Ryley Walker is good at playing guitar. He comes from the tradition of finger-picking wizardry a la Michael Chapman or John Fahey or Bert Jansch - impressive licks thrown into a hew of pleasant, meditative steel-stringed whispers. Occasionally a voice emerges from within, though it isn't necessary. On his album All Kinds of You on Tompkins Square, one of my most consistently listened-to records of the year, Ryley fills his songs with string sections, piano, and more, though it doesn't take much of an imagination to know that these songs are also impressive without the additional orchestration. It's a good thing too because I've seen Ryley just as often play solo as I have seen him with his band of improvisational gurus, though he seems to be able to play music with just about anyone from Daniel Bachmann to JR Robinson of Wrekmeister Harmonies.
He's an interesting cat though, and also one of the funniest people that I know. I remember his performances for their musical prowess just as much for his, well, almost stand-up comedian routine. He interacts with the crowd, swears, and tells one helluva good yarn. That's the Ryley I know outside of shows too, smoking an American Spirit and shooting the shit with every dang person he sees. Thinking about it makes me happy - an extension of the medieval bard so to speak, entertaining and edifying.
The guy also tours a metric fuckton and has been to Europe twice this year already, I think, in addition to all over the United States. And I think I've seen him in Chicago about six times too this year, each one better than the last. I suggest picking up all the records of his you can find and following him on his Facebook Page to keep up with the traveling troubadour.
Jordan Reyes: When we talked the other night, you talked about coming out of the hardcore and noise scenes. Do you think that has affected the way your make or play music?
Ryley Walker: It made me value live performance. I like recording and nice albums, but a gig is where the power lies. So much of that music, for me, is about completely losing my mind and channeling the psycho part of my brain to come out in a hellfire of guitar tunes. It definitely carries through.
JR: Did you travel a lot as a kid? Do you enjoy the semi-nomad life?
RW: Not too much. A couple small vacations to Florida and I think maybe Pennsylvania? My folks were really busy workers growing up. I do have nice memories of busting Chicago though. That was only 60 miles away. Always loved that.
RW: To answer the second part of your question, I really do enjoy traveling. It's hard being home sometimes.
JR: How did you learn to play guitar?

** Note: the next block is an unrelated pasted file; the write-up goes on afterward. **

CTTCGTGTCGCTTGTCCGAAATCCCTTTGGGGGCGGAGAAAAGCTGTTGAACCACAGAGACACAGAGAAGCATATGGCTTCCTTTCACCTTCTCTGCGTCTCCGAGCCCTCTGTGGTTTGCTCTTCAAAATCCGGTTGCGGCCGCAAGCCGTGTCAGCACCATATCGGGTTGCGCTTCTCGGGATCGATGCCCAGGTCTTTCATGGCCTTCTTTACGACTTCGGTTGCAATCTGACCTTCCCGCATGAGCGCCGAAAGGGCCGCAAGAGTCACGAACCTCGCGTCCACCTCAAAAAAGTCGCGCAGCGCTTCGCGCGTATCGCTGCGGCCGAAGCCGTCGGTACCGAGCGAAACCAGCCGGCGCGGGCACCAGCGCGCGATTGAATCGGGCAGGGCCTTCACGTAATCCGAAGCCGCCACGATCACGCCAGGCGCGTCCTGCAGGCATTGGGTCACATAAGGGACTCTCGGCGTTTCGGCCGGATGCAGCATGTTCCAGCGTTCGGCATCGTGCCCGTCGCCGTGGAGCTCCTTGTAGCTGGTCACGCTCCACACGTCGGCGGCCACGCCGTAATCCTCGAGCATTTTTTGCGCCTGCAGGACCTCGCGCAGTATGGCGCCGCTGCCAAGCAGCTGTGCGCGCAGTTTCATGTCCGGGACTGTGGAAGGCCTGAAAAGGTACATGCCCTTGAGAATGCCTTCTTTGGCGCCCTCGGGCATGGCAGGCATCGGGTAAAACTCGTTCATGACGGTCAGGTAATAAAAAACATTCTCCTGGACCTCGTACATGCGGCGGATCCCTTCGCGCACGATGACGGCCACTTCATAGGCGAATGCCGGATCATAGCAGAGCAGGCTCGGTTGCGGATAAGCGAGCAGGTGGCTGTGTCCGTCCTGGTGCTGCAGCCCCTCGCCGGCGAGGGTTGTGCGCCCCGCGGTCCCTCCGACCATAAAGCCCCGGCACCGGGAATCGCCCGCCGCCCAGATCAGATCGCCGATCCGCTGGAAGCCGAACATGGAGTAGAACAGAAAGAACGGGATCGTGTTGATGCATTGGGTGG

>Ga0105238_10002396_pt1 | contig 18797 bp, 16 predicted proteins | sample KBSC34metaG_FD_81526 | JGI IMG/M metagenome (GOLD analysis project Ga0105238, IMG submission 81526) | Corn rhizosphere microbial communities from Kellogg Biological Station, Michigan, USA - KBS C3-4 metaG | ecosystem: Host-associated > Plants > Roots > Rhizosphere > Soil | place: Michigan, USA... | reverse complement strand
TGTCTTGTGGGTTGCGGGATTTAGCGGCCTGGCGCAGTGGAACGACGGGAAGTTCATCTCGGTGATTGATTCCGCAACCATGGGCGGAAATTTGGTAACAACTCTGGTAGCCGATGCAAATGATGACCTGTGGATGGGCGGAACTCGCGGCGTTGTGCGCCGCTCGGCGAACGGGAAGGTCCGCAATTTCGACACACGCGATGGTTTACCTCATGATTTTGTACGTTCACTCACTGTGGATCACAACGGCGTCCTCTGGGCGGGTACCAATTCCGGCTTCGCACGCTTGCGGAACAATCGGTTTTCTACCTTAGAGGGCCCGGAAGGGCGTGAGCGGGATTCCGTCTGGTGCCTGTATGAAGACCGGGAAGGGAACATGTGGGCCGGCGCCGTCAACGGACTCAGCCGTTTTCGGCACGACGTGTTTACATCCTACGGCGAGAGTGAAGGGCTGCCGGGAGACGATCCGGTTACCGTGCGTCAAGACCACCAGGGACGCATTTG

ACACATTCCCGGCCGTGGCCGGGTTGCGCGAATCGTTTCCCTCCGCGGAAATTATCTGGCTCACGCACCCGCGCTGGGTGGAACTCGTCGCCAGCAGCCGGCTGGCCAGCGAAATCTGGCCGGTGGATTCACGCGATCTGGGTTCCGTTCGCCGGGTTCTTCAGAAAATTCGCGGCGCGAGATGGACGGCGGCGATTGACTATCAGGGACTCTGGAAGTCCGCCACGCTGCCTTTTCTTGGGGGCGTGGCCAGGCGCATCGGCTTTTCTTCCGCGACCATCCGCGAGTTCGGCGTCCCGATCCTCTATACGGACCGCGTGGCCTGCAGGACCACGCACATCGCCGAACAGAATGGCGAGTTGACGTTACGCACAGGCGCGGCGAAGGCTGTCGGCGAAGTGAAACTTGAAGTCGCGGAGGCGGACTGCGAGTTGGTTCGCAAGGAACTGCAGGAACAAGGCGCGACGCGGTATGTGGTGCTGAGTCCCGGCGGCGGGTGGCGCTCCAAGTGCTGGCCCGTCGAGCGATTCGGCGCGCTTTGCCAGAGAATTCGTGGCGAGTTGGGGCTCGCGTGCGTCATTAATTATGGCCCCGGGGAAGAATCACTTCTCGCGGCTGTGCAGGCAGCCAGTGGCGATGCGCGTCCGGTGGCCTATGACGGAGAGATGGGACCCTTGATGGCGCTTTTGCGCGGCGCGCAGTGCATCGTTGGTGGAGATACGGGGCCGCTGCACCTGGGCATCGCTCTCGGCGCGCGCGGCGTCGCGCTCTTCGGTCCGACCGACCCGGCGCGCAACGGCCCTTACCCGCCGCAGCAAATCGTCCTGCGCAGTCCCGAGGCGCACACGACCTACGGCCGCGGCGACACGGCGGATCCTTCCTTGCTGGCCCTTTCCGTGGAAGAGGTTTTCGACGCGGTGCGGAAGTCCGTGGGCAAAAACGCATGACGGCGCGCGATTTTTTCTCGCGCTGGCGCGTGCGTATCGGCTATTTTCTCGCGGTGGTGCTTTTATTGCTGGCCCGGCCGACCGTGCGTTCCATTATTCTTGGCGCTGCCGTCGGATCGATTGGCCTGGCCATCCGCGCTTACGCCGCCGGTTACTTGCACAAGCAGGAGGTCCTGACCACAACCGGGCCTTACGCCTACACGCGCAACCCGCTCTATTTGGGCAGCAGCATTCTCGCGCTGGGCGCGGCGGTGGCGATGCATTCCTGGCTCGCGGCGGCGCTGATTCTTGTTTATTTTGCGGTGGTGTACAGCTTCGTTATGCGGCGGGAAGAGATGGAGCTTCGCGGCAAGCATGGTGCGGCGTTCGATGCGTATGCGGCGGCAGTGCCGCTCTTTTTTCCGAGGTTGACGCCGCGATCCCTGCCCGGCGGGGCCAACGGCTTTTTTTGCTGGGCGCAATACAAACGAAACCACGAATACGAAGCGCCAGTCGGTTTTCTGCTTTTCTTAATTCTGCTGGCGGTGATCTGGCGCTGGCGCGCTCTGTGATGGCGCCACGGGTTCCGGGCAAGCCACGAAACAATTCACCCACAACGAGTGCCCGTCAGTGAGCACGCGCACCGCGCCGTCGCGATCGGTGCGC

RW: Formal lessons gave me basic things and nice regiment and Discipline to practice. Hanging out with talented musicians and going to see live music all the time helped me find a voice.
JR: What comes to mind when you think of what essentially makes a good "Ryley Walker song"?
JR: I’ve seen you play solo and with up to four other people. What determines who plays with you? How do you meet these cats and know they're well-suited for your music?
RW: The people I play with are all dear friends from various backgrounds in all sorts of music. Specifically, improvised tunes. Musically and personally, we all get along great. It's important for all of us that the songs remain very open ended and have room for every part to explore and dig deeper. All of them excel really well at what they do and make me want to be better. I'm constantly inspired by their genius.
JR: Tell me a little bit about recording and putting out your last couple solo 12"s. Where and how did you record these releases?
RW: Those were tunes written from an early point in my sing song days. Some are made up on the spot. I think it was assembled in a nice way and I got lucky enough that somebody wanted to put them out.
JR: You also just put out a collaborative 12" on American Tapes. How did that one come to fruition? Had you and John Olson been friends for a while?
RW: I met John some years back but got to be pretty cool when Stare Case played my old house show space in Pilsen. They were really great. John asked me to do a split with Chris and I was more than happy to be on board with such a cool dude.
JR: Would you ever make t-shirts that just said your name on them?
RW: Probably not.
RW: My ugly mug on a shirt sounds like a poor fashion choice.
JR: You were telling me you live in Little Village now. You must have a favorite Mexican joint. What would you say is your favorite or at least what's in your top tier?
RW: They are all consistently good but I gotta hand it to el burrito feliz and el patron. I can look out the window and see both of them. The convenience factor weighs in heavily for me here.
JR: You’re going to Europe soon for a tour with a full band. I think you were recently there if I'm not mistaken. Are there any places or people you're excited to see? Do you think audiences are much different over there?
RW: The audiences are the same everywhere. Cool people and drunk assholes every now and then. I think the venues are just more prepared for my type of tunes over in Europe. Often in the states I play rock clubs, which I'll do no problem, it's just the context is a bit lost. I'm not really bar music.
JR: What all is in the future for Ryley Walker?
RW: New LP in March...covers record in the works...lots of gigs I hope!